- Bake the cauliflower less than you think you’ll need to. It really should be just barely tender, not completely cooked. You will have cauliflower mashed potatoes instead (and hey, if that happens, not the end of the world!).
- When zesting your lemon, only zest the bright yellow part. Once you hit the white area of the lemon, stop! The white part of the lemon will bring unwanted bitterness to your dish.
Make Ahead and Storing
This is the perfect make-ahead dish because the flavors only improve with time. Cauliflower tabbouleh salad can be stored in the refrigerator in an airtight container for up to five days.
If you plan on eating this more than 2-3 days out, I recommend leaving the tomatoes out so they do not get mushy. You can add them in as you eat it. This is totally personal preference.
I’ve made this both ways – tomatoes in from the start, and tomatoes out (added as I go). Both turn out great, but I’m a little picky with my tomato texture which is why I often opt for the latter.
Lastly, if you’re wondering if you can freezer this – sadly no. This is a hearty dish, but not so hearty to withstand your freezer! I don’t think you’ll have leftovers anyway 🙂
Ways to Enjoy Cauliflower Tabbouleh
- On a hummus wrap
- On top of romaine with diced chicken
- With a pita
- On the side of any simple dish!
Cauliflower Tabbouleh Salad
- Food processor
- 1 medium head of cauliflower
- 4 tablespoon olive oil, divided
- 1/4 cup freshly squeezed lemon juice
- 1 teaspoon fresh lemon zest, (see notes)
- 8 radishes, thinly sliced and chopped
- 1 bunch scallions finely chopped
- 1/4 cup red onion, minced
- 1 teaspoon garlic, minced
- 3 cups Italian (curly) parsley, chopped
- 1 tablespoon mint, finely chopped (optional, see notes)
- 1 English cucumber, finely chopped
- 1 pint grape tomatoes, sliced in half or quarters
- 1 teaspoon Diamond Crystal kosher salt
- 1/4 teaspoon pepper, more to taste
- Preheat your oven to 375° Fahrenheit. Prepare a large baking sheet with tin foil and non-stick spray. Wash your cauliflower and cut it into large chunks. Toss with 1 tablespoon of olive oil. Spread the cauliflower out on the prepared pan evenly. Bake for approximately 20 minutes or until barely tender (do not overcook).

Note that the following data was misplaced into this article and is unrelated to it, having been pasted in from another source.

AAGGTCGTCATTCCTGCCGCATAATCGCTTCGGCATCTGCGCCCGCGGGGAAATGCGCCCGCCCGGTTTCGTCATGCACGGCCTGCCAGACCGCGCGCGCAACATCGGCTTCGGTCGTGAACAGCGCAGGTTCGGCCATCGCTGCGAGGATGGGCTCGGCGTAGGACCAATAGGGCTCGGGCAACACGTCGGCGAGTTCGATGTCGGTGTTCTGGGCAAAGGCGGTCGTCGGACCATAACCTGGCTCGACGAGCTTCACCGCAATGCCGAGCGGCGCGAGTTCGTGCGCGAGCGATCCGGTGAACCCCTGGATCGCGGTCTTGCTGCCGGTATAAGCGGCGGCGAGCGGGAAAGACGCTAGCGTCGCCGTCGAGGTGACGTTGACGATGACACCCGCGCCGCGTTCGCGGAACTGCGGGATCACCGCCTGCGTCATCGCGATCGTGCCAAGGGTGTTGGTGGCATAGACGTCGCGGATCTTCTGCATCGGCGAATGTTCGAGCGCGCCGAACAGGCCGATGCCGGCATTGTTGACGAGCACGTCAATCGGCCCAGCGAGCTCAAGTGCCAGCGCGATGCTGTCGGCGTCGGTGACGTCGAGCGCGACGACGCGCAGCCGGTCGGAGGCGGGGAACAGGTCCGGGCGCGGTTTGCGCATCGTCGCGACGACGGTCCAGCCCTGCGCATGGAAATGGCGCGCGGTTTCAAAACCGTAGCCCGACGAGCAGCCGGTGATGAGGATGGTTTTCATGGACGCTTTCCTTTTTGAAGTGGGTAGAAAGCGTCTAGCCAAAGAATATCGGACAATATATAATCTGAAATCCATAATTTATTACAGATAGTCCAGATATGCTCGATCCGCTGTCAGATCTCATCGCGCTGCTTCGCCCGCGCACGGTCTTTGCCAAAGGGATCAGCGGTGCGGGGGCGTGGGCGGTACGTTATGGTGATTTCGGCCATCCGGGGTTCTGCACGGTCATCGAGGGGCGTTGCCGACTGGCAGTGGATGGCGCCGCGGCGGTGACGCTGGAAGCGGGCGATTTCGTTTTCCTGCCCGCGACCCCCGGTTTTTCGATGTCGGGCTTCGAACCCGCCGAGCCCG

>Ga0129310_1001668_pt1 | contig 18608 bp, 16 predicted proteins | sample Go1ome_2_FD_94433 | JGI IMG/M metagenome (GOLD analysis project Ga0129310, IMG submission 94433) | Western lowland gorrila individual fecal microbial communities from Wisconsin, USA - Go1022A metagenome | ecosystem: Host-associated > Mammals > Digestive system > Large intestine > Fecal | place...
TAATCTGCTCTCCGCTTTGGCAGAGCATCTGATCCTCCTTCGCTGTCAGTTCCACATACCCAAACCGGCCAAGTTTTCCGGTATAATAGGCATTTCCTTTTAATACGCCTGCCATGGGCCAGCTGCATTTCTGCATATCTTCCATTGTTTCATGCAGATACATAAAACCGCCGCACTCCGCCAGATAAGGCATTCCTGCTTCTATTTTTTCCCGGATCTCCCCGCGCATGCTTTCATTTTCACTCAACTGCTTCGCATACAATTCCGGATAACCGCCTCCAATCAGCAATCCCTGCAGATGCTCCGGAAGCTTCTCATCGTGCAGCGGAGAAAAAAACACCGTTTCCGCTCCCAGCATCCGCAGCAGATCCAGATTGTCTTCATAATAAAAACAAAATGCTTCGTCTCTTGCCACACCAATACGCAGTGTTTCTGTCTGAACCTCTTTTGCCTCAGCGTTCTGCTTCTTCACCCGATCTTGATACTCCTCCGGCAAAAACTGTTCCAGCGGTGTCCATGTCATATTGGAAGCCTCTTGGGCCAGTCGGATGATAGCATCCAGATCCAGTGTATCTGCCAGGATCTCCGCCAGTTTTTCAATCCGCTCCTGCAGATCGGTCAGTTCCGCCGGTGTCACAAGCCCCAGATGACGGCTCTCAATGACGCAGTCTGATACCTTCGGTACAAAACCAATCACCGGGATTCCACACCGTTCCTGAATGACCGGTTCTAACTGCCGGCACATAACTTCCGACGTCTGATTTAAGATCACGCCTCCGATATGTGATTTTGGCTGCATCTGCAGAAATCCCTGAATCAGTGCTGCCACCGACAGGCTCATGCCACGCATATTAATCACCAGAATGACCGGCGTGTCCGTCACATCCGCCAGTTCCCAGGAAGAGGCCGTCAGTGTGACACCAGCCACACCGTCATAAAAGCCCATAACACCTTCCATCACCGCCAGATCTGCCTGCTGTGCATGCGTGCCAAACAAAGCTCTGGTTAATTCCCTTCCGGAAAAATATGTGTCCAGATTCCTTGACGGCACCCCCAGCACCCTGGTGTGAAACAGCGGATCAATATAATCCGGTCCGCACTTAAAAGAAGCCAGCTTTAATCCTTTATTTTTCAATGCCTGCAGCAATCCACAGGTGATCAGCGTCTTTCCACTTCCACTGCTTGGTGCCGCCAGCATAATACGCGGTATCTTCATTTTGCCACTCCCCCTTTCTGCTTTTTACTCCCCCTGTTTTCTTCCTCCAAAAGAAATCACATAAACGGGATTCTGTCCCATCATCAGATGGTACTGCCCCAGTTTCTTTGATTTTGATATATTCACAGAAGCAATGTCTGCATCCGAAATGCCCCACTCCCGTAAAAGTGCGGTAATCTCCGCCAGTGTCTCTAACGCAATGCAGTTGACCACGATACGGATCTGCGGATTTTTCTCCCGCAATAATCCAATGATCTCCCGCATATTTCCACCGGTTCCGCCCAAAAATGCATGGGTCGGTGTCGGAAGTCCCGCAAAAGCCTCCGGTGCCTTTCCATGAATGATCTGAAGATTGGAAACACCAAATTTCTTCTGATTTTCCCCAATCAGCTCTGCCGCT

- Once the cauliflower is cooked, remove it from the oven and allow it to cool for approximately 20 minutes. Place the cauliflower pieces in the food processor and pulse until it has the texture of rice. Work in batches if necessary. Do not over-process the cauliflower or it will get mushy.
- In a large bowl, toss all the ingredients and toss to coat. Cover the bowl tightly with saran wrap or transfer it to an airtight container and place it in the refrigerator. Allow the salad to rest for at least an hour to allow the flavors to meld. The tabbouleh will last in the refrigerator for up to five days.
- If you're using Morton's Kosher salt, adjust it by about half.
- When zesting your lemon, make sure to only remove the bright yellow portion of the peel. The white part is bitter. If you don't have a zester, it's okay to leave it out. Just add a touch more lemon juice!
- Mint is left as an optional because I have a hard time finding fresh mint! Alternatively, you can use dried mint. Use about 1 teaspoon of dried mint, to taste.